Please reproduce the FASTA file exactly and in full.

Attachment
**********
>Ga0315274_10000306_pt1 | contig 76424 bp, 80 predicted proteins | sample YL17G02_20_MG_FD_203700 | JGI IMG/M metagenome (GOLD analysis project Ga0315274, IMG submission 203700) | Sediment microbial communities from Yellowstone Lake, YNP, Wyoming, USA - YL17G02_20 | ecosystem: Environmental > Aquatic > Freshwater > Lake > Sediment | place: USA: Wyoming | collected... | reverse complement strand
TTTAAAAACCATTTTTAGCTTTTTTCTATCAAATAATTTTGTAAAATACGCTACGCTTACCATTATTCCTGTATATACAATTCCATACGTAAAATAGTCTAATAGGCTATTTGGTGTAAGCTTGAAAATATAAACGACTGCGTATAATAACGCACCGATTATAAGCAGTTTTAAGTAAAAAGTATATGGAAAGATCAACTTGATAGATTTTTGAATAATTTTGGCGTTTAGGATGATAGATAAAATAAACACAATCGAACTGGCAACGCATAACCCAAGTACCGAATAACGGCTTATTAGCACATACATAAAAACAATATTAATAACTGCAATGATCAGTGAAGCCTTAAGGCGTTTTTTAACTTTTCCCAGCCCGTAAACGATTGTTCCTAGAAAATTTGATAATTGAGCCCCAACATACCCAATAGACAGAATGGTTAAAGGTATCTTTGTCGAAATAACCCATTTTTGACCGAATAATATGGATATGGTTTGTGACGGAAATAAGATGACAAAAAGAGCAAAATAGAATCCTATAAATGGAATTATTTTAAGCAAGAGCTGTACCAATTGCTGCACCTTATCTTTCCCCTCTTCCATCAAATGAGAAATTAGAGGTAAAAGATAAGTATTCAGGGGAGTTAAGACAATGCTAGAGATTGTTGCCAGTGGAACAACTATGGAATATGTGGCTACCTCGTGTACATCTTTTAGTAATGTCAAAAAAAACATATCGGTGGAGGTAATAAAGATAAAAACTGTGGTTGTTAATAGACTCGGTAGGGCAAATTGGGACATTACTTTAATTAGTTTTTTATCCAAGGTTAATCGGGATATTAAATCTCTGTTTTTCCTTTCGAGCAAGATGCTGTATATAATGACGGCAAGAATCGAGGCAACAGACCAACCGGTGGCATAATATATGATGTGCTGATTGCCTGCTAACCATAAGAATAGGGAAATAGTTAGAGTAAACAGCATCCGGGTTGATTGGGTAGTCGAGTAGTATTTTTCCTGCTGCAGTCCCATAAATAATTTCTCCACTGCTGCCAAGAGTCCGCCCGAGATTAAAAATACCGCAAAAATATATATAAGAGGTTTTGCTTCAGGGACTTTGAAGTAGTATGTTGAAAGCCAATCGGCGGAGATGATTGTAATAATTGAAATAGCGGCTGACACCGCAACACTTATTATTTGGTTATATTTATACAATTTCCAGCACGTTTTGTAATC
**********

>Ga0315274_10000306_pt1 | contig 76424 bp, 80 predicted proteins | sample YL17G02_20_MG_FD_203700 | JGI IMG/M metagenome (GOLD analysis project Ga0315274, IMG submission 203700) | Sediment microbial communities from Yellowstone Lake, YNP, Wyoming, USA - YL17G02_20 | ecosystem: Environmental > Aquatic > Freshwater > Lake > Sediment | place: USA: Wyoming | collected... | reverse complement strand
TTTAAAAACCATTTTTAGCTTTTTTCTATCAAATAATTTTGTAAAATACGCTACGCTTACCATTATTCCTGTATATACAATTCCATACGTAAAATAGTCTAATAGGCTATTTGGTGTAAGCTTGAAAATATAAACGACTGCGTATAATAACGCACCGATTATAAGCAGTTTTAAGTAAAAAGTATATGGAAAGATCAACTTGATAGATTTTTGAATAATTTTGGCGTTTAGGATGATAGATAAAATAAACACAATCGAACTGGCAACGCATAACCCAAGTACCGAATAACGGCTTATTAGCACATACATAAAAACAATATTAATAACTGCAATGATCAGTGAAGCCTTAAGGCGTTTTTTAACTTTTCCCAGCCCGTAAACGATTGTTCCTAGAAAATTTGATAATTGAGCCCCAACATACCCAATAGACAGAATGGTTAAAGGTATCTTTGTCGAAATAACCCATTTTTGACCGAATAATATGGATATGGTTTGTGACGGAAATAAGATGACAAAAAGAGCAAAATAGAATCCTATAAATGGAATTATTTTAAGCAAGAGCTGTACCAATTGCTGCACCTTATCTTTCCCCTCTTCCATCAAATGAGAAATTAGAGGTAAAAGATAAGTATTCAGGGGAGTTAAGACAATGCTAGAGATTGTTGCCAGTGGAACAACTATGGAATATGTGGCTACCTCGTGTACATCTTTTAGTAATGTCAAAAAAAACATATCGGTGGAGGTAATAAAGATAAAAACTGTGGTTGTTAATAGACTCGGTAGGGCAAATTGGGACATTACTTTAATTAGTTTTTTATCCAAGGTTAATCGGGATATTAAATCTCTGTTTTTCCTTTCGAGCAAGATGCTGTATATAATGACGGCAAGAATCGAGGCAACAGACCAACCGGTGGCATAATATATGATGTGCTGATTGCCTGCTAACCATAAGAATAGGGAAATAGTTAGAGTAAACAGCATCCGGGTTGATTGGGTAGTCGAGTAGTATTTTTCCTGCTGCAGTCCCATAAATAATTTCTCCACTGCTGCCAAGAGTCCGCCCGAGATTAAAAATACCGCAAAAATATATATAAGAGGTTTTGCTTCAGGGACTTTGAAGTAGTATGTTGAAAGCCAATCGGCGGAGATGATTGTAATAATTGAAATAGCGGCTGACACCGCAACACTTATTATTTGGTTATATTTATACAATTTCCAGCACGTTTTGTAATC